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Dependence on Security Through Obscurity
Sometimes webmasters opt to protect
information on a web server not through actual security measures, but
merely by security through obscurity. That is, they restrict
access to a document by not listing links to it on their web site, and
by only providing the exact URL of the document to those they feel are
authorized to have access to it. The problem with this is that once
someone has that little-known URL, theyre free to pass it on to
others, who can then access the document without authorization.
Among those who do web site security audits, one of the tricks of the trade used to learn more about a web site is to alter known valid URLs in certain ways, to try to come up with additional valid, but not advertised, URLs which can be used to reveal data and program source code. For example, if you know that the web site contains a valid URL, http://www.mysite.com/shop/ordlist.asp, you might also check to see if http://www.mysite.com/backup/shop/ordlist.asp, http://www.mysite.com/shop/backup/ordlist.asp or http://www.mysite.com/shop/ordlist.asp.old, in hopes that one of those other URLs will enable them to gain more access to a version of the ordlist.asp file.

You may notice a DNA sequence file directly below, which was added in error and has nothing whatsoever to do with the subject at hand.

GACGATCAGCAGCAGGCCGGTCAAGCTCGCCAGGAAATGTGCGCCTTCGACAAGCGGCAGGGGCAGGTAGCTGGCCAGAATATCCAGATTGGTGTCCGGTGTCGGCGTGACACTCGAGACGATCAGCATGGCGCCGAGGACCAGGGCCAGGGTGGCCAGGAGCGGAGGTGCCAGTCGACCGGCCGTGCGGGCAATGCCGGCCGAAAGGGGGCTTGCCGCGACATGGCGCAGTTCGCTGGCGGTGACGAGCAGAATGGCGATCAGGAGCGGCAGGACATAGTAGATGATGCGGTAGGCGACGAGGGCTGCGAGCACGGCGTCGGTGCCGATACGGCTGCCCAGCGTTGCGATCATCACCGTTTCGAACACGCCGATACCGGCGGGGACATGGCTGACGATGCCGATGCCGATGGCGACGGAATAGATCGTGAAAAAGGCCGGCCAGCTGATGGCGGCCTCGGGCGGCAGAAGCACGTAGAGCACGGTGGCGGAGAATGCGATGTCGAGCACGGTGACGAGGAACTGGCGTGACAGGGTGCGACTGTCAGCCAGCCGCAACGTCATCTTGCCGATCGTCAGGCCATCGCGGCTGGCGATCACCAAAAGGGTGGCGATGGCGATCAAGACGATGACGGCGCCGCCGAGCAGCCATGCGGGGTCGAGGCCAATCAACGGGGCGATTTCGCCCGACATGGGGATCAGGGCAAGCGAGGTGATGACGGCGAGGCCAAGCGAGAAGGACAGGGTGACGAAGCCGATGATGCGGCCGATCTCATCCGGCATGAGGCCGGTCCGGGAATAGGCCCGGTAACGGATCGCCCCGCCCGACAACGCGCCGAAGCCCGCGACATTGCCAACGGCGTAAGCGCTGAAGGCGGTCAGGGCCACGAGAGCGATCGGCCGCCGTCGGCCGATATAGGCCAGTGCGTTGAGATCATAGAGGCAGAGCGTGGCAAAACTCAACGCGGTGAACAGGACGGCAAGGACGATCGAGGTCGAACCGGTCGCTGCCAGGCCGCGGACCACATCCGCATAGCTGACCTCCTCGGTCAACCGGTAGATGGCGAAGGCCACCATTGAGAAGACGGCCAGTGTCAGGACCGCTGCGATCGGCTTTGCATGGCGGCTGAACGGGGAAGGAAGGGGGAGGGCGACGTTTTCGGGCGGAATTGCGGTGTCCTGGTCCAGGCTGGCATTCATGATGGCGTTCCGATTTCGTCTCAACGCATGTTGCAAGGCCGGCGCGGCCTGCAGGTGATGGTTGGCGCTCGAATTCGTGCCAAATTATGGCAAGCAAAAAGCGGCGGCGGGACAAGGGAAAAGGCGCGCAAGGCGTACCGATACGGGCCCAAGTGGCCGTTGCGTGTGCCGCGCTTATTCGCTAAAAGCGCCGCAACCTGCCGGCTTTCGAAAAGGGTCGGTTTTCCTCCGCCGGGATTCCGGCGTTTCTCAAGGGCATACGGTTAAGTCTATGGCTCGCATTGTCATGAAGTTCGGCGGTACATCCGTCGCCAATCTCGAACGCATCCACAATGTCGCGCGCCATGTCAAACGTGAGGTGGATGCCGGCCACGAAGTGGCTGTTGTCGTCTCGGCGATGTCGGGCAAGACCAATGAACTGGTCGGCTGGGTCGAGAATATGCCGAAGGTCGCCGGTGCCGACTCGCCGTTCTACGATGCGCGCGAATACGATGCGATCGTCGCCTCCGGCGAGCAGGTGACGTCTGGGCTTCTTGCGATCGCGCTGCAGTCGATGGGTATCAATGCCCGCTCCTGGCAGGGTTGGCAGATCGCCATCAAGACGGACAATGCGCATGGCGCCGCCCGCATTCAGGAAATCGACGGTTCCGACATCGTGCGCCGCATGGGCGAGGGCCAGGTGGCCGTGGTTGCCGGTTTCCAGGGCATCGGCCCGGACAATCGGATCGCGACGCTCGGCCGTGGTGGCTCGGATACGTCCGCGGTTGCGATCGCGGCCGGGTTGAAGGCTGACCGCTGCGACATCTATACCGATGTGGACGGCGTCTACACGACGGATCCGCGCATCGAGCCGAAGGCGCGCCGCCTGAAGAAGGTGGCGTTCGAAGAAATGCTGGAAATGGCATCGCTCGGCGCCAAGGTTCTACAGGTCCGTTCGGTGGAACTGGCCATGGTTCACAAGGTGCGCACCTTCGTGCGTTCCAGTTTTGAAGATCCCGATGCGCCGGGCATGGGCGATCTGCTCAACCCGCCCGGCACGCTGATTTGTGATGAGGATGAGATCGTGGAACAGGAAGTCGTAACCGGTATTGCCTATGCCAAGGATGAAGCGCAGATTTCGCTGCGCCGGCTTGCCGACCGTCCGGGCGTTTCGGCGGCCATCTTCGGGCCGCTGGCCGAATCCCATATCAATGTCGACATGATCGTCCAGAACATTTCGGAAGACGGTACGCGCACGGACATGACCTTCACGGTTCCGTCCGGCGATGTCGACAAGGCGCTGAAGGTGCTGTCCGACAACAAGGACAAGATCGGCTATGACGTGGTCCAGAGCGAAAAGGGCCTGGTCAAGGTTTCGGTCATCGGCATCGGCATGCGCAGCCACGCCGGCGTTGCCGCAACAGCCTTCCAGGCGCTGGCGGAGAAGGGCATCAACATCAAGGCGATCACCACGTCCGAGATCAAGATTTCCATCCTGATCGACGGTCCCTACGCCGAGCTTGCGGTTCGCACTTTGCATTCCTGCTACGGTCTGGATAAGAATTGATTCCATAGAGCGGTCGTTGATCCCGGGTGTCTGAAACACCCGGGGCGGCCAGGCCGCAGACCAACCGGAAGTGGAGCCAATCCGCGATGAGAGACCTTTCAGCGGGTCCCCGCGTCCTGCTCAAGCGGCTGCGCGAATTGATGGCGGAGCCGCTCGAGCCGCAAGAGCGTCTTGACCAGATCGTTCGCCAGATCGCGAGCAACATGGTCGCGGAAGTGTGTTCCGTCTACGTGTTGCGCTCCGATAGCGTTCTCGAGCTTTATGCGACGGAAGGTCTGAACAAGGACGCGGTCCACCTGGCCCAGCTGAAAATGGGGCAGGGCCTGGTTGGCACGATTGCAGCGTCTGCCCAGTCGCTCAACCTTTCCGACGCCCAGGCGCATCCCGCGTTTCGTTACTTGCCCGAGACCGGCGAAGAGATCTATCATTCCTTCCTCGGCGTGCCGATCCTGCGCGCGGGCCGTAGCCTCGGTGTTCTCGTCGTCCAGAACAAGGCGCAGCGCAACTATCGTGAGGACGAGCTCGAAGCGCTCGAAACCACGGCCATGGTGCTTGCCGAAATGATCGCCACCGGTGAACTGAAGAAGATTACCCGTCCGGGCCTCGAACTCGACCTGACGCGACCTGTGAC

Real World Back Doors
Does your web site have any old files on it, in backup, or old directories, or perhaps prior versions of files whose names end in .old or .backup? Do the permissions on those files or directories allow anyone but authorized administrators to access them? If so, remove the backup copies or ensure that you have set permissions on them so that arbitrary web users cannot access them.
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CertiGuide for Security+ (http://www.CertiGuide.com/secplus/) on CertiGuide.com
Version 1.0 - Version Date: November 15, 2004
Adapted with permission from a work created by Tcat Houser et al.
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